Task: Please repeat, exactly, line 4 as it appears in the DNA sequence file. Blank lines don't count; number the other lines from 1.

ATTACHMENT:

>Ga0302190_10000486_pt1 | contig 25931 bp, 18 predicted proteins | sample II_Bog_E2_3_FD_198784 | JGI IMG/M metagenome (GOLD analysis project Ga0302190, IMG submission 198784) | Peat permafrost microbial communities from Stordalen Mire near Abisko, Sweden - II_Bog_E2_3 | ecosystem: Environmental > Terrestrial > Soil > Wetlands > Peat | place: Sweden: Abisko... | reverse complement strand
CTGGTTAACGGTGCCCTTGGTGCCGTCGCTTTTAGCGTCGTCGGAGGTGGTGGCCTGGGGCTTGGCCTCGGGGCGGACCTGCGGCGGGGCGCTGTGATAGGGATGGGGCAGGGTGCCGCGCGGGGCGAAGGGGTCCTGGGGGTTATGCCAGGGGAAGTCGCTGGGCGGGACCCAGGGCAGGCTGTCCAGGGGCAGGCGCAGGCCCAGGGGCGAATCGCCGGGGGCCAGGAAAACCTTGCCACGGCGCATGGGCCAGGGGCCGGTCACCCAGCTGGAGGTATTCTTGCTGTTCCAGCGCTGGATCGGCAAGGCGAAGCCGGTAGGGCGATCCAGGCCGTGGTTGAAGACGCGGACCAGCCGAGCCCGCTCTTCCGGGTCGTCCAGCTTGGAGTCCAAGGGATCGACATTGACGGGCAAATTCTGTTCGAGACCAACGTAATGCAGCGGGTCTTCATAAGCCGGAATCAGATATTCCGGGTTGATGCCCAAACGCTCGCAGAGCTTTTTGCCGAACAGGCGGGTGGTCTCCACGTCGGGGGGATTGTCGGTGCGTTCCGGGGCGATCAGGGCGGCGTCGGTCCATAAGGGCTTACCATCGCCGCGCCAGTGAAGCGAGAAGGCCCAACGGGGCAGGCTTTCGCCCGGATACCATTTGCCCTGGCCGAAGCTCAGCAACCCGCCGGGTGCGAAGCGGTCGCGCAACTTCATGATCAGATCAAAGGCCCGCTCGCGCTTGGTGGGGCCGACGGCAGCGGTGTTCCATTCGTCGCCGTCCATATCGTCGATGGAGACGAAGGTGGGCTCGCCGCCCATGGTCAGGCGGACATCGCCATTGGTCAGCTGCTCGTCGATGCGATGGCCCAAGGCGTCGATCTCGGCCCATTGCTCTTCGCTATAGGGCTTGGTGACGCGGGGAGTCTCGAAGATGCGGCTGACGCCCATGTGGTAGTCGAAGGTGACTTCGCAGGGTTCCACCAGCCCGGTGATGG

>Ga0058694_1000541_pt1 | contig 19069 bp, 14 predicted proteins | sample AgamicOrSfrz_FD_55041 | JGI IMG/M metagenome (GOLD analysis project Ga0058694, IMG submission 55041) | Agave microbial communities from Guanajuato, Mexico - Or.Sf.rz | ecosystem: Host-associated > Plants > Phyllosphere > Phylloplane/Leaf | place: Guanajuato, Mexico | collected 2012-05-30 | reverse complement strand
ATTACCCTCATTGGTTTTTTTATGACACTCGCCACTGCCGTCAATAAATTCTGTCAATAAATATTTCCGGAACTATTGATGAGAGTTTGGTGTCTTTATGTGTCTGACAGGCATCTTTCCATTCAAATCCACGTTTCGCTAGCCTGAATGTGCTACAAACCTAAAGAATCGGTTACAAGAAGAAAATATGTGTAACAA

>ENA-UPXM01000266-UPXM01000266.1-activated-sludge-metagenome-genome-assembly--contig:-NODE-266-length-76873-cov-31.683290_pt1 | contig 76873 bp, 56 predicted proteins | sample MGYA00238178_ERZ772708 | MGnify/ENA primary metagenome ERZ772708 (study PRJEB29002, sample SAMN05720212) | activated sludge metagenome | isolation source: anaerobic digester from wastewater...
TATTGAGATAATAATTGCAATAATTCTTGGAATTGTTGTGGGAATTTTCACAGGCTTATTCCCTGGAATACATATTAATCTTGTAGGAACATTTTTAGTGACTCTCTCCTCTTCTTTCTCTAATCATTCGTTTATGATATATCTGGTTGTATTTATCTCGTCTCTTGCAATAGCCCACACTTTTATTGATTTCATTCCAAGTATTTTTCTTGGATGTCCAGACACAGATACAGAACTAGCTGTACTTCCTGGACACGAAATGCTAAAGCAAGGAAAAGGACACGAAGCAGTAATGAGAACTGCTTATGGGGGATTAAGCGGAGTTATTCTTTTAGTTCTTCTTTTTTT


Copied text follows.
ATTACCCTCATTGGTTTTTTTATGACACTCGCCACTGCCGTCAATAAATTCTGTCAATAAATATTTCCGGAACTATTGATGAGAGTTTGGTGTCTTTATGTGTCTGACAGGCATCTTTCCATTCAAATCCACGTTTCGCTAGCCTGAATGTGCTACAAACCTAAAGAATCGGTTACAAGAAGAAAATATGTGTAACAA